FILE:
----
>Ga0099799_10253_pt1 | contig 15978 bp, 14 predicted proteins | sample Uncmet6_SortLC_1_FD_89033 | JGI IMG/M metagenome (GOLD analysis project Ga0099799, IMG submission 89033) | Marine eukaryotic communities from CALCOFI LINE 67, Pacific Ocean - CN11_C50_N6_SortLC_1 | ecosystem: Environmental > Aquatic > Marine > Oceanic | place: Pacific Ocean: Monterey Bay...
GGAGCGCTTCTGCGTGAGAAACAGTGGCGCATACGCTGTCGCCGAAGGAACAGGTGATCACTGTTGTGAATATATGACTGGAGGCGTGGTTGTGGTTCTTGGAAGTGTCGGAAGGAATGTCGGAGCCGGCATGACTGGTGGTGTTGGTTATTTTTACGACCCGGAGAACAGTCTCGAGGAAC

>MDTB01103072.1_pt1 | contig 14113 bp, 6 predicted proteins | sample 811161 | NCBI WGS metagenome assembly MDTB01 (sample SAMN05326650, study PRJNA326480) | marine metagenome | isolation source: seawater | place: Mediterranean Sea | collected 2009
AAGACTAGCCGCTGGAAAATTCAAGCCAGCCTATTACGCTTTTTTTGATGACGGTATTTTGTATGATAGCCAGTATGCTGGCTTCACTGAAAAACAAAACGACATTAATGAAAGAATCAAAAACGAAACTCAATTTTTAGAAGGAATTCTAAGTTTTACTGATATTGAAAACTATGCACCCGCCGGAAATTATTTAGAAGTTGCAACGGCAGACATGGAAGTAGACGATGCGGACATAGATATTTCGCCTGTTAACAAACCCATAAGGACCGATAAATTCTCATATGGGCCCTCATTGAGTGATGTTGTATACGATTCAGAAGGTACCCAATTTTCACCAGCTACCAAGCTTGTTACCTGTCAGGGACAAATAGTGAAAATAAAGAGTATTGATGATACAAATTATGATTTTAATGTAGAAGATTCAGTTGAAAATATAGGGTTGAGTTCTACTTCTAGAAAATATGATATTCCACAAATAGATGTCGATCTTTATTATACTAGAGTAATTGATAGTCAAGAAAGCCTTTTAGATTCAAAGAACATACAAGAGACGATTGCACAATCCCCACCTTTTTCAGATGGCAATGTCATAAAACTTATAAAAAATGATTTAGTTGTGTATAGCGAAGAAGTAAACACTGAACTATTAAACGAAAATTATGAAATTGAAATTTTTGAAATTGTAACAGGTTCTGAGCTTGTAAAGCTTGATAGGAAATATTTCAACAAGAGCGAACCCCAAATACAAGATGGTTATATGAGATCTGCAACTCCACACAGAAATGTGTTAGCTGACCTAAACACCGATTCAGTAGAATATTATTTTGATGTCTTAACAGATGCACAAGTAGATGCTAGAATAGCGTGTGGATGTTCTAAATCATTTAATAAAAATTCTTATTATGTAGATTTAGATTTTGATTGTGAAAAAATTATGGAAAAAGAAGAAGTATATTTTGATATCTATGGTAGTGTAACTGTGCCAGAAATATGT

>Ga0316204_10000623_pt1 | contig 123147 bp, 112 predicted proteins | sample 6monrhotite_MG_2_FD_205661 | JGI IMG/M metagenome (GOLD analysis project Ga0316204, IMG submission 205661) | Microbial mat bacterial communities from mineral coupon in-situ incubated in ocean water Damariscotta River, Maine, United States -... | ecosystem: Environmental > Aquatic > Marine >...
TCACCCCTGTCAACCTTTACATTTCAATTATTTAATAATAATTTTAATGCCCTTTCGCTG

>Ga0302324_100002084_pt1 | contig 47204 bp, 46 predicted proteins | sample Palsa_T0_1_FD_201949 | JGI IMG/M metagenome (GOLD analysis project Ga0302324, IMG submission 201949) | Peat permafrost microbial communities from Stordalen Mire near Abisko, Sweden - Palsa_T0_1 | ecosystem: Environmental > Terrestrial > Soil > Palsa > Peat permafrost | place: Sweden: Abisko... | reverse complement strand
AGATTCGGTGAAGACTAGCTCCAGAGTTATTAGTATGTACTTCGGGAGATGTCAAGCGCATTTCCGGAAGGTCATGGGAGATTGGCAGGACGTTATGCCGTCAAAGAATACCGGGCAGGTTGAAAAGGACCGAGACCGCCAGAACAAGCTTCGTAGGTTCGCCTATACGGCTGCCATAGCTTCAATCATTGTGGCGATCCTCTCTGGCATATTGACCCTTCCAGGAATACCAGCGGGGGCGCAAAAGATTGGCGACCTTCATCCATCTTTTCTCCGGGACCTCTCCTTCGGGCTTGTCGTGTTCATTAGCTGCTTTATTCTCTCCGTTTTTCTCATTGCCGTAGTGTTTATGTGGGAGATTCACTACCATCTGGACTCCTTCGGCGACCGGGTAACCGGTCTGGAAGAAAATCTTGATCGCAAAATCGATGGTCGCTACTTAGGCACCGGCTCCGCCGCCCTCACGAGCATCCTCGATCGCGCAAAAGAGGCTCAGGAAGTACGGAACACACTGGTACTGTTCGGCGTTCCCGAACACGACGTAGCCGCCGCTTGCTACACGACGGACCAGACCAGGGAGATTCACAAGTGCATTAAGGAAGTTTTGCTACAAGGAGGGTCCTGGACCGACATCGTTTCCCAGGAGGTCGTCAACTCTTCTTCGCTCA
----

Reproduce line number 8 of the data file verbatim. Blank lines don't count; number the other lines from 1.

AGATTCGGTGAAGACTAGCTCCAGAGTTATTAGTATGTACTTCGGGAGATGTCAAGCGCATTTCCGGAAGGTCATGGGAGATTGGCAGGACGTTATGCCGTCAAAGAATACCGGGCAGGTTGAAAAGGACCGAGACCGCCAGAACAAGCTTCGTAGGTTCGCCTATACGGCTGCCATAGCTTCAATCATTGTGGCGATCCTCTCTGGCATATTGACCCTTCCAGGAATACCAGCGGGGGCGCAAAAGATTGGCGACCTTCATCCATCTTTTCTCCGGGACCTCTCCTTCGGGCTTGTCGTGTTCATTAGCTGCTTTATTCTCTCCGTTTTTCTCATTGCCGTAGTGTTTATGTGGGAGATTCACTACCATCTGGACTCCTTCGGCGACCGGGTAACCGGTCTGGAAGAAAATCTTGATCGCAAAATCGATGGTCGCTACTTAGGCACCGGCTCCGCCGCCCTCACGAGCATCCTCGATCGCGCAAAAGAGGCTCAGGAAGTACGGAACACACTGGTACTGTTCGGCGTTCCCGAACACGACGTAGCCGCCGCTTGCTACACGACGGACCAGACCAGGGAGATTCACAAGTGCATTAAGGAAGTTTTGCTACAAGGAGGGTCCTGGACCGACATCGTTTCCCAGGAGGTCGTCAACTCTTCTTCGCTCA